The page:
Remark 1.4.

It is well known [CLin2],[KMdP] that if is not simply connected, then there exist countably many distinct families of blow up solutions of as . These families of blow up solutions are unique [BJLY3] and nondegenerate [GOS] under suitable nondegeneracy assumptions. Therefore, it is not true in general that contains all solution of . However, as remarked above, this is the case for domains with certain symmetries, see [HK].


Let us sketch the argument of the proof. We describe by using the unique solutions of for . Any solution of yield a solution of with . This might seem not a good point of view since, being a constrained problem, the associated linearized equation is more difficult to analyze. In general the first eigenvalue is not simple and the first eigenfunctions may change sign, see [B2] or the Appendix below for an example of this sort. Therefore, even if we know that (see [CCL] and [BLin3]), it is not clear how to use this information to establish the monotonicity of . However, as recently observed in [Bons], it is possible to modify the standard spectral theory relative to the linearization of , see (2.2) below, and build a complete set of eigenfunctions which span the space of functions of vanishing mean. All the main steps of the proof rely on this modified spectral setting. The modified first eigenvalue is strictly positive for and the set of solutions of can be shown to be locally an analytic curve with no bifurcation points. A crucial fact which follows from is that the energy is a (real analytic) strictly increasing function of . Therefore, to understand the monotonicity of as a function of , it is enough to evaluate the sign of . The difficult part is to show that there exists such that . Indeed, a major problem arises in the proof of along the non-minimal branch of solutions, that is for . We solve this problem by two non-trivial facts about the quantity which controls the sign of , which is in Lemma LABEL:lem1.3 below. First of all, still by exploiting , we obtain a version of the maximum principle based on the sign of . This is not at all obvious since does not imply that the maximum principle holds for the linearized problem relative to . The second fact is a remarkable formula for : it turns out that it satisfies a first order non-homogeneous O.D.E. (see (LABEL:cruxg) below). In particular we conclude that changes sign only once in .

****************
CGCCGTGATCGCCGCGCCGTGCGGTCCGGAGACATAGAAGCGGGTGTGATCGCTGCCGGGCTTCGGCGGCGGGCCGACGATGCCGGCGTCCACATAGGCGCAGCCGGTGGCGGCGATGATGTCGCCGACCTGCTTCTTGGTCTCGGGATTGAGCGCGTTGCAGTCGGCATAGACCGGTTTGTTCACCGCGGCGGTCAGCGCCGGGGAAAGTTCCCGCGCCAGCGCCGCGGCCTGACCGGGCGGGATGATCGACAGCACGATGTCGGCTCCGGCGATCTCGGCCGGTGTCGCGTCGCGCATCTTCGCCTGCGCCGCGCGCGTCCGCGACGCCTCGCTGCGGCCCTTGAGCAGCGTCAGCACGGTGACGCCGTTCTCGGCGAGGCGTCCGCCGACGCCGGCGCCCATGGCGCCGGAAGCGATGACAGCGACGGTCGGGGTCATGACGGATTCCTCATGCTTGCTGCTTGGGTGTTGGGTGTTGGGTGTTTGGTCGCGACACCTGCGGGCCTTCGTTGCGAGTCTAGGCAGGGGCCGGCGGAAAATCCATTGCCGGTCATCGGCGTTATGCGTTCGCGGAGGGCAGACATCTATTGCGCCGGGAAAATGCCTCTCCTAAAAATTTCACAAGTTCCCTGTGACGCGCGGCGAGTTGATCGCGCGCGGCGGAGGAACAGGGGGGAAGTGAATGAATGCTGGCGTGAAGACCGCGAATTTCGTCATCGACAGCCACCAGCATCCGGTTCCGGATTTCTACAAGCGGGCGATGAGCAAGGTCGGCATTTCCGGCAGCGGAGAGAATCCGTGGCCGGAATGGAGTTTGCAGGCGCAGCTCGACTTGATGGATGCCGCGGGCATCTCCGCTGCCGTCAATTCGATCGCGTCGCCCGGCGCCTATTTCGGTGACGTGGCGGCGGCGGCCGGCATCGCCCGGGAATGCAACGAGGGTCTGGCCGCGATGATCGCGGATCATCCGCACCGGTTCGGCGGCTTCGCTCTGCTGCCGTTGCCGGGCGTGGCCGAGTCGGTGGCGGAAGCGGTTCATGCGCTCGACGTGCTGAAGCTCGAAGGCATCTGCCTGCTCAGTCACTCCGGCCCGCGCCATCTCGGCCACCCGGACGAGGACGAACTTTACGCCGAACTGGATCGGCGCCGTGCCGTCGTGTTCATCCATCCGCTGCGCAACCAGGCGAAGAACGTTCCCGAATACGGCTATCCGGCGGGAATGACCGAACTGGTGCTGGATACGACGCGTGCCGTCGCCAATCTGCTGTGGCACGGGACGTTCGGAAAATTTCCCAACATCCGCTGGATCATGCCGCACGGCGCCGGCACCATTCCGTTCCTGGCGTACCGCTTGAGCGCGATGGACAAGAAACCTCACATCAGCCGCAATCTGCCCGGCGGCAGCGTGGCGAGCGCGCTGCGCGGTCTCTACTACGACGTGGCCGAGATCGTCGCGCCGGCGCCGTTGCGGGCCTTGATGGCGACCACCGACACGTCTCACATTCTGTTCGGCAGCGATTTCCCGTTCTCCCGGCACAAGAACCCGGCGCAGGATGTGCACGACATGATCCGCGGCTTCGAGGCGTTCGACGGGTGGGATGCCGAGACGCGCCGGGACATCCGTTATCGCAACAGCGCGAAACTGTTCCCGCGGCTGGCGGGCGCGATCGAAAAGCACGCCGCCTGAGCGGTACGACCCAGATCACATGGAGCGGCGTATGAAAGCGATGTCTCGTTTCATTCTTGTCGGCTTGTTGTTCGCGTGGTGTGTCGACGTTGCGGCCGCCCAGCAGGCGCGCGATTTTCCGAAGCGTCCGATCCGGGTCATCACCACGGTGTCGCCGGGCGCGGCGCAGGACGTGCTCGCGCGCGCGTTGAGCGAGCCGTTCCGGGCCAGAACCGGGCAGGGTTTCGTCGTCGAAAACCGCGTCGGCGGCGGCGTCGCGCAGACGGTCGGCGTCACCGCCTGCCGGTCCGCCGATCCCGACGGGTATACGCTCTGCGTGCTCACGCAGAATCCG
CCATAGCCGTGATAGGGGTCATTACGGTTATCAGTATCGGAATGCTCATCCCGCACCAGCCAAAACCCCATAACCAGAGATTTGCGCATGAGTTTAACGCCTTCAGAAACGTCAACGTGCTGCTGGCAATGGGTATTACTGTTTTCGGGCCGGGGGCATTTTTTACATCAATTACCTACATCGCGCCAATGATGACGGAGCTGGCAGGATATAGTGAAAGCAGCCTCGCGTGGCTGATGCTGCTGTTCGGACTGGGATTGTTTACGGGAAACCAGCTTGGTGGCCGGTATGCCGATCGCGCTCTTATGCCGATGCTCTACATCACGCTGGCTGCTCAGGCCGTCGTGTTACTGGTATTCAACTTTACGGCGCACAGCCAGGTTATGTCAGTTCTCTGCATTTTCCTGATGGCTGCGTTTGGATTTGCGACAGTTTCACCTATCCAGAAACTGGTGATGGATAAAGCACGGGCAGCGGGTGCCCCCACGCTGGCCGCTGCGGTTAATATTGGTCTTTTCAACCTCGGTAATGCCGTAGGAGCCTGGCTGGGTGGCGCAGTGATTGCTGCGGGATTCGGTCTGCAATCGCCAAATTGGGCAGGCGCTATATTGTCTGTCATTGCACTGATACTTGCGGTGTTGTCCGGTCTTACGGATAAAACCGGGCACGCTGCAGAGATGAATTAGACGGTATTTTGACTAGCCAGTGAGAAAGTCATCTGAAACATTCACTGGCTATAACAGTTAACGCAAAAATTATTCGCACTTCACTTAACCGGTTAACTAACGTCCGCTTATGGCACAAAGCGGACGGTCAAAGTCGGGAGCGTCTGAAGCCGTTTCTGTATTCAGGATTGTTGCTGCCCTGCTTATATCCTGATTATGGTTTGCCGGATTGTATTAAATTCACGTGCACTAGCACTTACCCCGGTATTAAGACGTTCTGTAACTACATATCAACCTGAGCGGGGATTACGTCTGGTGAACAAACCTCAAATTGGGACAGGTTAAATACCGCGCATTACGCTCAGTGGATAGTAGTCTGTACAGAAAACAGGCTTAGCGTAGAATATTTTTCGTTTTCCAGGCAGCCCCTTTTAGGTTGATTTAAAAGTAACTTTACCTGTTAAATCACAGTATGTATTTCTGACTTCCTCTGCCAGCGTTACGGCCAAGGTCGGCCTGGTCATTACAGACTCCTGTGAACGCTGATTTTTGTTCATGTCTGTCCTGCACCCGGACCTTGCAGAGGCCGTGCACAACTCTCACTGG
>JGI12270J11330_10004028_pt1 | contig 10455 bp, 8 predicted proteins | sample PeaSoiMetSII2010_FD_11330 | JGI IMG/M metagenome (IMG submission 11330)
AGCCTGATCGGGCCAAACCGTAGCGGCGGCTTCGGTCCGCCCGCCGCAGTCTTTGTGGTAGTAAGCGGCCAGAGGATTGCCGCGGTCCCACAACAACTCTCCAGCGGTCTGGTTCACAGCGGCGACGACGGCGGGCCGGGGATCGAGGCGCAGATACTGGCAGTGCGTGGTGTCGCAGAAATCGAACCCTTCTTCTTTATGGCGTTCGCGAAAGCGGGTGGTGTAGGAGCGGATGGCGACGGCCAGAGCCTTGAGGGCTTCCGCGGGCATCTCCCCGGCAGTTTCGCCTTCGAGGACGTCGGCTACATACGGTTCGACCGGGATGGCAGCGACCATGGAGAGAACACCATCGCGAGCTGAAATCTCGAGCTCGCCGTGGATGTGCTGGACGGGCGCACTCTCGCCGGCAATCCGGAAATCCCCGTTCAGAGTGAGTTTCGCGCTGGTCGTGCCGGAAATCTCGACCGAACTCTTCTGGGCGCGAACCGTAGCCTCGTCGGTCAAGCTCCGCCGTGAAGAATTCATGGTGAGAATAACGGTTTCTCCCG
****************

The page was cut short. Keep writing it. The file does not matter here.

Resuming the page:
The description of on domains of second kind is more difficult. Indeed, solutions on a certain part of correspond to solutions of with , a region where solutions are not unique and is not anymore positive. Therefore it is not easy to understand the monotonicity of , see [Bons] for further details concerning this point.



This paper is organized as follows. In section 2 we first introduce the modified spectral analysis and collect some important preliminary results concerning the linearized mean field equation. In section 3 as a first step toward the proof of the main result we deduce the monotonicity of the energy (3.1). Then, in section LABEL:sec:proof.thm we prove the main Theorem 1.1 postponing the proof of the key Lemma LABEL:lem1.3 to section LABEL:sec:proof.lem. Finally, further discussion on the modified spectral analysis with an explicit example is given in the Appendix.


2. Spectral decomposition of linearized mean field type equations

For any solving , we introduce the linearized operator,

(2.1)

where we recall that

We say that is an eigenvalue of the linearized operator (2.1) if the equation,

(2.2)

admits a non-trivial weak solution . This definition of the eigenvalues requires some comments. Let be a fixed solution of and let us define,

where denotes the scalar product . Let us also define

By the results in [bm, yy] and standard elliptic regularity theory we see that is a smooth function for , so these definitions are well posed. Clearly is an Hilbert space, and, since , then it is not difficult to see that the linear operator,

(2.3)

is self-adjoint and compact. As a consequence, standard results concerning the spectral decomposition of self-adjoint, compact operators on Hilbert spaces show that is the Hilbertian direct sum of the eigenfunctions of , which can be represented as